Rick Cordrey has 21 years of professional experience under his belt. He co-owns East Coast Garden Center and RSC Landscaping, which earned the 2010 Delaware Nursery Landscape Association award for Best Large Landscape in the resident category. Here’s Cordrey’s advice on starting a new landscape or garden.
Consider the sun. Where and when the area gets sun or shade will affect your decision about what to plant. “Plant selection is determined by sun or shade exposure, but also how wet or dry the soil will be,” says Cordrey. Discuss irrigation and watering with a professional landscaper when you purchase.
Create long-term blooms. Re-bloomers are all the rage. While traditional blooming shrubs like azaleas bloom only in spring, re-bloomers bloom in spring, summer and fall. Popular at East Coast is the Encore brand, a breed of stunning azaleas that will keep you in the pink (or white) for months. “They’re a bit more expensive,” says Cordrey, “but people are willing to pay for three bloom periods instead of one.” Also available is the Endless Summer hydrangea.
Choose disease- and insect-resistant plants whenever possible. Cordrey recommends Knockout roses, a sturdy perennial that produces a serious wow factor. The rose blooms from April through the first heavy frost. To maintain your Knockouts, add compost to the soil around the knockout rose bush each year in the spring. Cut the rose bush down to 12 inches in early spring.
Stock up on colorful containers. This season’s best landscapes will boast bountiful plants and shrubs in containers rather than in the ground. “In the last two years, container gardening has been big,” says Cordrey. Containers placed around pools or gardens can hold shrubs and patio trees. Try North Pole Apple trees. They thrive in containers and never grow more than 3-feet wide.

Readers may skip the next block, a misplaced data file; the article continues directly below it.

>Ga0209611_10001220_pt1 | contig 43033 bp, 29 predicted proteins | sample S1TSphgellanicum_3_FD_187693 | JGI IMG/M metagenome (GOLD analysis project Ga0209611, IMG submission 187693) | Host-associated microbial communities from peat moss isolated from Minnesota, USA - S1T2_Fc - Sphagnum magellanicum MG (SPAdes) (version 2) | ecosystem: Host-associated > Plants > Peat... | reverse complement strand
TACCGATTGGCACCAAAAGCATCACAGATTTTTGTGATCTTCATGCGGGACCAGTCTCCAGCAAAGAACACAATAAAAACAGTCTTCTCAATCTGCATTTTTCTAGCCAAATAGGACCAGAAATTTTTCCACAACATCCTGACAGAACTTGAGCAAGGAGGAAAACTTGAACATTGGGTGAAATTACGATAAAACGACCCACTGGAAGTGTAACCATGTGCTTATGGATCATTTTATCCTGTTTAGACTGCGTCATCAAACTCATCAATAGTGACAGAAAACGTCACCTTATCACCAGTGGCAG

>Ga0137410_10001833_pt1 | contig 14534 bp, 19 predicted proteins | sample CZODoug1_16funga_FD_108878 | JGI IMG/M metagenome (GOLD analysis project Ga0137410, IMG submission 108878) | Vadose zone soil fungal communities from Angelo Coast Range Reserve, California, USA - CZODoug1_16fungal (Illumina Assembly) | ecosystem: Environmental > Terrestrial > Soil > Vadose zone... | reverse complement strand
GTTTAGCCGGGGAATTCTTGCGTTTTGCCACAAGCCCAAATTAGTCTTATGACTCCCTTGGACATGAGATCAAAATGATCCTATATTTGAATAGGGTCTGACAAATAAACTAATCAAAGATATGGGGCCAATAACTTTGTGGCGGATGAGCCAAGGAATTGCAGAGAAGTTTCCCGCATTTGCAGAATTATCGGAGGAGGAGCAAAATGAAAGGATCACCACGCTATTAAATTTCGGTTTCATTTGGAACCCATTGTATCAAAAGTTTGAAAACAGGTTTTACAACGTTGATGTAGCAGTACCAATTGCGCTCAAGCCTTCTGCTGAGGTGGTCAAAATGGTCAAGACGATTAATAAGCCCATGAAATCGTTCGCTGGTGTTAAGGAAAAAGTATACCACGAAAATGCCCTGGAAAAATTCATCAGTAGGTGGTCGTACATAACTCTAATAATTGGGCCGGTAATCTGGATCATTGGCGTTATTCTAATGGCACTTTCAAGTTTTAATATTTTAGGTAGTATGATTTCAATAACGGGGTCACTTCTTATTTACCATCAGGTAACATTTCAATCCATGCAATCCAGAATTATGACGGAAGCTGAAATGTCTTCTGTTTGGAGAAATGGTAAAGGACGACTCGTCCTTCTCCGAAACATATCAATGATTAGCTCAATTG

Prepare soil by adding organic matter. Formed by the decomposition of leaves and other plant material by micro-organisms in the soil, organic matter includes lawn clippings, leaves, stems, branches, moss, algae, manure, droppings, earthworms and other material. Cordrey also can sample the PH levels in your garden, and advise from there.
Know your soil. The closer you get to the beach, the less sand there is in the soil. “You’d think it would be the opposite,” says Cordrey, “but there is actually a lot of clay downstate.” Sandy areas need more organic material to break up the clay and create good drainage. In areas such as Millsboro or Georgetown, however, the soil is extremely sandy. “In that case, you’re trying to slow down the drainage process.”
When designing, there are two ways to go. Show your landscaper magazine photos of what you like, or let the pros do their thing. “Create your wish list, but we’ll need to discuss sun and shade and find what’s best for your property,” says Cordrey. “Once we’ve visited the home, customers can come to our garden center and see how the plants actually look.”
Get cranking this month. “March is a great time to plan out the garden or landscape,” says Cordrey. “Remember, planting is the easy and fun part. It’s the preparation that takes time, so start now.”